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Theories of Children's Development and Learning
Dr Maria Montessori (1870-1952)
Name of Related Theory
Dr Maria Montessori theory is based on a scientific theory of pedagogy. This science of pedagogy was achieved through the close observation of the unfolding development of the child's mind. Montessori used her medical background as well as applying her knowledge in psychology, anthropology and philosophy to develop a new model in child development (Seldin & Epstein, 2006; Kamer, 1976).
Main Points of the Theory
Through Montessori's scientific observations of children she developed her own theory that child's developmental growth is divided into four planes. While developing this theory Montessori drew on the conclusion "that a child's growth is more like that of a butterfly, with a number of critical transformations" (Casadimir). These growth transformations take place in six year cycles ranging from birth to twenty four years of age, the cycles make up the four planes of development. Each plane of development relates to a specific period of growth within each six year cycle. Each plane has its own unique characteristics and provides the foundation for the next plane of development. These plains are described as the sensitive periods within which a child's development progress is quick and naturally occurring.
Age of prudence naught to six years as referred to is the first plain.
Montessori believed that by nature all children were born with an innate ability to learn. Her theory was to first educate the senses and then the intellect of the child. Developing a scientific method that nurtured the whole child, developing a child’s personality at their “own natural rate of progress, and thus free his potential for self-development within a prepared environment” (Hainstock, 1997 p. 46). Her belief was that this was the “key to individual development and the progress of civilization” (Kamer, 1976 p. 63). This method looked at children’s play as child’s work performed within the prepared environment. Children through the experiences of concrete and abstract experiences, systematically work with these to master their environment, with the direction of an adult. During this first plane of learning children would develop independence, co-ordination, concentration and order.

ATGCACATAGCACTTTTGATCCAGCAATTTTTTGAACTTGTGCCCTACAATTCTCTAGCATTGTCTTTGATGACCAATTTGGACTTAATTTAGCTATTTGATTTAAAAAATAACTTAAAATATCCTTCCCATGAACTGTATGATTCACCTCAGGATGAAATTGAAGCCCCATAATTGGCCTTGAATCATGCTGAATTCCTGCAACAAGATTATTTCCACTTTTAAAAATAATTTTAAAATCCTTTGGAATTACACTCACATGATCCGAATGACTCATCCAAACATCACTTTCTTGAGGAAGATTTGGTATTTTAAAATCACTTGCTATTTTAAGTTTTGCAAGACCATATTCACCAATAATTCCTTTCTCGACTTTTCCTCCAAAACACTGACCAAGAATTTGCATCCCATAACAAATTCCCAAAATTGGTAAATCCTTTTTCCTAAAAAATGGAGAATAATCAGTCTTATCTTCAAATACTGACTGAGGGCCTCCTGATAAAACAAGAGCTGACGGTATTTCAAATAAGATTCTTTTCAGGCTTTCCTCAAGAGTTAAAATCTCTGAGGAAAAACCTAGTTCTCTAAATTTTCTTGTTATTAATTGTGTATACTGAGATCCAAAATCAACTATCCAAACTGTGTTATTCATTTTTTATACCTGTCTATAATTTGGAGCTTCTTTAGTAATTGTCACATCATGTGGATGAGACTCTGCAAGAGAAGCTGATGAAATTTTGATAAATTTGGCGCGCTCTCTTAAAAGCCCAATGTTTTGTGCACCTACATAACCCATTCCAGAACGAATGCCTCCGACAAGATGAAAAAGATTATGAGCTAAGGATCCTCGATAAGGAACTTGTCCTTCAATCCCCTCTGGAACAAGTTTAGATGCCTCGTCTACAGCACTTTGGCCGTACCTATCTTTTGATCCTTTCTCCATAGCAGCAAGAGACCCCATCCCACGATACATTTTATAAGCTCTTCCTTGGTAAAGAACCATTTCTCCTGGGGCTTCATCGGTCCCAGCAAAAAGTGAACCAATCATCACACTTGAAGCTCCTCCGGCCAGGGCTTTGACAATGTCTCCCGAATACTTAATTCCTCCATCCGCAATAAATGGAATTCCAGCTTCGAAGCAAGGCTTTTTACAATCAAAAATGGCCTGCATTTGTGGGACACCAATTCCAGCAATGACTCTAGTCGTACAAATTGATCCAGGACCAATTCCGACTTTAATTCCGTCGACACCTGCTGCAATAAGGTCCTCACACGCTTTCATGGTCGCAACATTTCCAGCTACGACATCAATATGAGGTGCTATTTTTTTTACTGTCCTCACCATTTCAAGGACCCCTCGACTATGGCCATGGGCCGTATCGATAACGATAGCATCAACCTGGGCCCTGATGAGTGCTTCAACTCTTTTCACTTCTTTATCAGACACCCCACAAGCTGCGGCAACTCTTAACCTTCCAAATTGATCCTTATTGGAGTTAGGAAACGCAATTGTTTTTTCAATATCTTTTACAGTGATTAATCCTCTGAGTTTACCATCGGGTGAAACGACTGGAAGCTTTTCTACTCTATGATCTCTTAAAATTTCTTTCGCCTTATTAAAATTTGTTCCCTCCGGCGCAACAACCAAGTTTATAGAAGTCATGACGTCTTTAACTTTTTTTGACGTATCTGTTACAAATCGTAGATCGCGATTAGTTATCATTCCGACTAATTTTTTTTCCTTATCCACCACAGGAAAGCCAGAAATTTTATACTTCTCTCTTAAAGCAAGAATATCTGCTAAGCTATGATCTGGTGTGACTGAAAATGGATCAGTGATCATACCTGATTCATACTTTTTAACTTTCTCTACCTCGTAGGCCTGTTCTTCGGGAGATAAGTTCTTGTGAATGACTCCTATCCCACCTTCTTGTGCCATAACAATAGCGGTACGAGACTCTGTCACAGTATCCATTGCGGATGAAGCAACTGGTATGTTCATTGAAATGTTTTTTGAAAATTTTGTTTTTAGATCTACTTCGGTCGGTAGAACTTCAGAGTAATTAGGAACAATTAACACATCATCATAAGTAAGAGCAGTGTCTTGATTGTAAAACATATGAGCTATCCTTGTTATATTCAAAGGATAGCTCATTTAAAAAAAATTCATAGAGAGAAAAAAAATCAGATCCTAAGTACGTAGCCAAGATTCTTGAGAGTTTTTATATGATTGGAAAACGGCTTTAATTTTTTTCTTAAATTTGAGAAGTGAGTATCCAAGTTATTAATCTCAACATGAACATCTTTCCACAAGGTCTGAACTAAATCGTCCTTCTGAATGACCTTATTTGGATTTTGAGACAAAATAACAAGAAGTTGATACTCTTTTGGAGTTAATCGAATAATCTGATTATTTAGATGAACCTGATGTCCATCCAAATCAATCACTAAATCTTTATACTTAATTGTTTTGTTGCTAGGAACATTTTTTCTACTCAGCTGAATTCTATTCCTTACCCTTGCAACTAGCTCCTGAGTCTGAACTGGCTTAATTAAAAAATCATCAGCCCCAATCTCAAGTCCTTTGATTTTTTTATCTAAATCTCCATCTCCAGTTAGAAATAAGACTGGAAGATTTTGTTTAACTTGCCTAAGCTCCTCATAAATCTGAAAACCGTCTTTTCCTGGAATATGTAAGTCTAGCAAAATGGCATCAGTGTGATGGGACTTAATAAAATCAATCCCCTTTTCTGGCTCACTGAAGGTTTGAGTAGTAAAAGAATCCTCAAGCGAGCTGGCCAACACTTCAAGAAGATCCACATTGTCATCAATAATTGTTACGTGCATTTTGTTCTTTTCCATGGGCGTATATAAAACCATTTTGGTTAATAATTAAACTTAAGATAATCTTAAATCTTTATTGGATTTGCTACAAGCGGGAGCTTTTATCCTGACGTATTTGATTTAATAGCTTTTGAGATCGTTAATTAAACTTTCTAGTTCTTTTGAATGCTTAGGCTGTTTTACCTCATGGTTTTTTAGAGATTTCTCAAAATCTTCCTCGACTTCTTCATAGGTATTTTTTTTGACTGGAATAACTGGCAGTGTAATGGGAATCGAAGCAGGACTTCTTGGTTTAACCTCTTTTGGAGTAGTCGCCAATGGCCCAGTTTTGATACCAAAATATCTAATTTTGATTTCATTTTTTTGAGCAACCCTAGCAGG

Montessori perception was that from a very early age a child should be given the opportunity to become a free and an independent person. She considered the adult to hinder a child’s spontaneous and free development, through the child’s dependence on them. Therefore an adult’s must endeavour to give the child every opportunity to learn do things on their own, thus creating a guide so the child can become truly independent and free (Hainstock, 1997; Kamer, 1976). Her approach was that a child should be allowed to develop in accordance with their own individual needs in a spontaneous, natural way, teaching themselves through using together their minds, hands and eyes (Hainstock, 1997).
Learns with Absorbent Mind (0-3y unconscious learning, 3-6y conscious learning)
Sensitive periods where learning is easier/faster
Basis for other virtues helps us to accomplish good in the practical order. Peace education.
Montessori theory of scientific pedagogy grew in momentum by 1914 with schools opening across the world following her methods. Criticism began to be voiced by many in America on her methods. Prominent educator and lecturer William Heard Kilpatrick was highly critical of the Montessori method, publishing his opinions in a book called The Montessori System Examined (1914) after visiting the Cassa in Italy. He called her method out dated “unduly mechanical, formal and restricting” (Kramer, 1976. p. 228) furthermore expressing that children were deprived of imaginative and social play and restrictive in activities, Montessori sense training based on psychological theory was outdated and the “didactic apparatus devised to carry this theory into effect is in so far worthless” (p. 228). These criticisms were further followed by National Kindergarten Association echoing the same sentiments (Kramer, 1976). These critiques were damaging with Montessori falling out of favour with the public her methods becoming politically unfashionable. Furthermore with the outbreak of world war, saw the demise of her method in America closely followed in other countries (Brendtro, 1999). Montessori method experienced resurgence in popularity in the 1950’s and is considered to be a viable approach in early childhood education today (Hainstock, 1997).
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